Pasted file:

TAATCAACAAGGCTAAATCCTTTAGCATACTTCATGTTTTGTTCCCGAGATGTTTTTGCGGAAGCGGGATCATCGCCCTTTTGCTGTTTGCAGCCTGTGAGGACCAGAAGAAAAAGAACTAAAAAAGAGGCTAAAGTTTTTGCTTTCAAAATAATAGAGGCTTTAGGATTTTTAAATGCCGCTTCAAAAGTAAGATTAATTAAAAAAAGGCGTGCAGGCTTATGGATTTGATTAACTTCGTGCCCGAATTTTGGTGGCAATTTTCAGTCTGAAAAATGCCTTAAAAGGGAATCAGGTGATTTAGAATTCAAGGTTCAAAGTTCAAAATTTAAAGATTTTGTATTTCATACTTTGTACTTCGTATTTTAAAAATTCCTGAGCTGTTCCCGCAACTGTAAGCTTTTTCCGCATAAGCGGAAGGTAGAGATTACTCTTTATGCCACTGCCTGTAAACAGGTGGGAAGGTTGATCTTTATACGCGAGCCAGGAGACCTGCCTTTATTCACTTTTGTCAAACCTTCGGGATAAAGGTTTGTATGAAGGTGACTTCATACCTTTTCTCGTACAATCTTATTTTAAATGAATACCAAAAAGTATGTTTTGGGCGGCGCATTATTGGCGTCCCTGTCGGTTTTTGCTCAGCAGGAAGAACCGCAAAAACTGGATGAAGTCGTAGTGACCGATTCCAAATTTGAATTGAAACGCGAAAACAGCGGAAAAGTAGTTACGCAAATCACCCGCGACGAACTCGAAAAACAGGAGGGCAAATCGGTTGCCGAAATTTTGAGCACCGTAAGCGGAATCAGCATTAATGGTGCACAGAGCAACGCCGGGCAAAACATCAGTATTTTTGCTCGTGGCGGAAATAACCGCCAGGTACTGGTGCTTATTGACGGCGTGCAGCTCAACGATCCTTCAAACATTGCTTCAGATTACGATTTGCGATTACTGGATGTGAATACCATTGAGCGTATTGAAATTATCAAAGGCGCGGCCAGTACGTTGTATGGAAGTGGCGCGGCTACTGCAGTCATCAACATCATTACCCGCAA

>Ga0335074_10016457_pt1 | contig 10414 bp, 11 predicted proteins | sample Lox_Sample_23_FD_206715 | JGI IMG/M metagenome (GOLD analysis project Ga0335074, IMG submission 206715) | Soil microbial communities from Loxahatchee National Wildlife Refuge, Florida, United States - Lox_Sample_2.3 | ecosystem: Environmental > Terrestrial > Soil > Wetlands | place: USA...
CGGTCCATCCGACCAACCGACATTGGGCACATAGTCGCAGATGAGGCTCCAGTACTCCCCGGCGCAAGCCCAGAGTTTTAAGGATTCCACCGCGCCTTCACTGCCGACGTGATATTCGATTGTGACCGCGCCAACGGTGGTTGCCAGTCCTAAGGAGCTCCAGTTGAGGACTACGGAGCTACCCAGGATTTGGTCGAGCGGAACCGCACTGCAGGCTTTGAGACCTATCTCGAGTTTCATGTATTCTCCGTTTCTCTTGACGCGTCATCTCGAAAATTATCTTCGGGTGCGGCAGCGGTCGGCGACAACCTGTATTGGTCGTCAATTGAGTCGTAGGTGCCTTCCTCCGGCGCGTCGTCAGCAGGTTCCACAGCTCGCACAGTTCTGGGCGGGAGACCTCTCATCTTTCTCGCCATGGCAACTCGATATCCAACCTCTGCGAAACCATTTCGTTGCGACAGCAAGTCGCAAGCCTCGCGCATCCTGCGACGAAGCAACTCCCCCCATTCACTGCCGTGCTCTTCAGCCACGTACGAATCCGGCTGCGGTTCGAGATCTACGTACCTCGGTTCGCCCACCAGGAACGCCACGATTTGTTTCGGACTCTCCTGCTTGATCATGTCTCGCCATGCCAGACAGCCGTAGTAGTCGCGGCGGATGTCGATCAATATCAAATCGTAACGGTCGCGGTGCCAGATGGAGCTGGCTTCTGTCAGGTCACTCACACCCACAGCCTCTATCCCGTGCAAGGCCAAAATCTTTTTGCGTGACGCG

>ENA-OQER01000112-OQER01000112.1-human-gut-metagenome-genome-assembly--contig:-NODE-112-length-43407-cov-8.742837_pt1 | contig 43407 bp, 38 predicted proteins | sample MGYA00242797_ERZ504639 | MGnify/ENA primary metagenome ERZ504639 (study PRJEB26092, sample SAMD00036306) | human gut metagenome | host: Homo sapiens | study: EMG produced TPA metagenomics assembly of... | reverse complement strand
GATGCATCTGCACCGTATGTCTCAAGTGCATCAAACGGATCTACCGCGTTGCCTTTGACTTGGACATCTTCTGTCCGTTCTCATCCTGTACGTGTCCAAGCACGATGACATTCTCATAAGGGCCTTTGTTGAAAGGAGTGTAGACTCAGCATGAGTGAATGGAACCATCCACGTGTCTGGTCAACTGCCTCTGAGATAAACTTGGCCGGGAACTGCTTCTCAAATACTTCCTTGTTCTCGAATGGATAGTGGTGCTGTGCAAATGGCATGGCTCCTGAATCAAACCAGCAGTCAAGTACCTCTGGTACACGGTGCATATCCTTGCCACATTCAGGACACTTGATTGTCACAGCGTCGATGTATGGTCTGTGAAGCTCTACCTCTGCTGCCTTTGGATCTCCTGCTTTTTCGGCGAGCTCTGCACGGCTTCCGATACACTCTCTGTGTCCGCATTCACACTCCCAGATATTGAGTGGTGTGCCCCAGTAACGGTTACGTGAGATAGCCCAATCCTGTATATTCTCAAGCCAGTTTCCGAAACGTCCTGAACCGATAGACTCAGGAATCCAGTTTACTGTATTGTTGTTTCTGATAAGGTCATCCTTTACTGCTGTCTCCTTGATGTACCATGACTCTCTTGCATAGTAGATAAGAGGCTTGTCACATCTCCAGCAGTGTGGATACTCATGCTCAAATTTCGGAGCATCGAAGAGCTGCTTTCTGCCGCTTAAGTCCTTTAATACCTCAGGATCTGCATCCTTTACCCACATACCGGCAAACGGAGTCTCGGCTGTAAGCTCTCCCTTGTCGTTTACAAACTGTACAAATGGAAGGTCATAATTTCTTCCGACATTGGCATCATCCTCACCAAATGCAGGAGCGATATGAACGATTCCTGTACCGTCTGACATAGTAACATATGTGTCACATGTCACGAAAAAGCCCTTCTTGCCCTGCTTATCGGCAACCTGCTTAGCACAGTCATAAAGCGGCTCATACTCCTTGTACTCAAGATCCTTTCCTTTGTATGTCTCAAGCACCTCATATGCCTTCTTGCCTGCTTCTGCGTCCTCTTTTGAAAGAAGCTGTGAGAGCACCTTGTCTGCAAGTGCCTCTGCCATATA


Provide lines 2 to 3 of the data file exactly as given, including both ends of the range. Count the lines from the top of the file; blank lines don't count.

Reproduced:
>Ga0335074_10016457_pt1 | contig 10414 bp, 11 predicted proteins | sample Lox_Sample_23_FD_206715 | JGI IMG/M metagenome (GOLD analysis project Ga0335074, IMG submission 206715) | Soil microbial communities from Loxahatchee National Wildlife Refuge, Florida, United States - Lox_Sample_2.3 | ecosystem: Environmental > Terrestrial > Soil > Wetlands | place: USA...
CGGTCCATCCGACCAACCGACATTGGGCACATAGTCGCAGATGAGGCTCCAGTACTCCCCGGCGCAAGCCCAGAGTTTTAAGGATTCCACCGCGCCTTCACTGCCGACGTGATATTCGATTGTGACCGCGCCAACGGTGGTTGCCAGTCCTAAGGAGCTCCAGTTGAGGACTACGGAGCTACCCAGGATTTGGTCGAGCGGAACCGCACTGCAGGCTTTGAGACCTATCTCGAGTTTCATGTATTCTCCGTTTCTCTTGACGCGTCATCTCGAAAATTATCTTCGGGTGCGGCAGCGGTCGGCGACAACCTGTATTGGTCGTCAATTGAGTCGTAGGTGCCTTCCTCCGGCGCGTCGTCAGCAGGTTCCACAGCTCGCACAGTTCTGGGCGGGAGACCTCTCATCTTTCTCGCCATGGCAACTCGATATCCAACCTCTGCGAAACCATTTCGTTGCGACAGCAAGTCGCAAGCCTCGCGCATCCTGCGACGAAGCAACTCCCCCCATTCACTGCCGTGCTCTTCAGCCACGTACGAATCCGGCTGCGGTTCGAGATCTACGTACCTCGGTTCGCCCACCAGGAACGCCACGATTTGTTTCGGACTCTCCTGCTTGATCATGTCTCGCCATGCCAGACAGCCGTAGTAGTCGCGGCGGATGTCGATCAATATCAAATCGTAACGGTCGCGGTGCCAGATGGAGCTGGCTTCTGTCAGGTCACTCACACCCACAGCCTCTATCCCGTGCAAGGCCAAAATCTTTTTGCGTGACGCG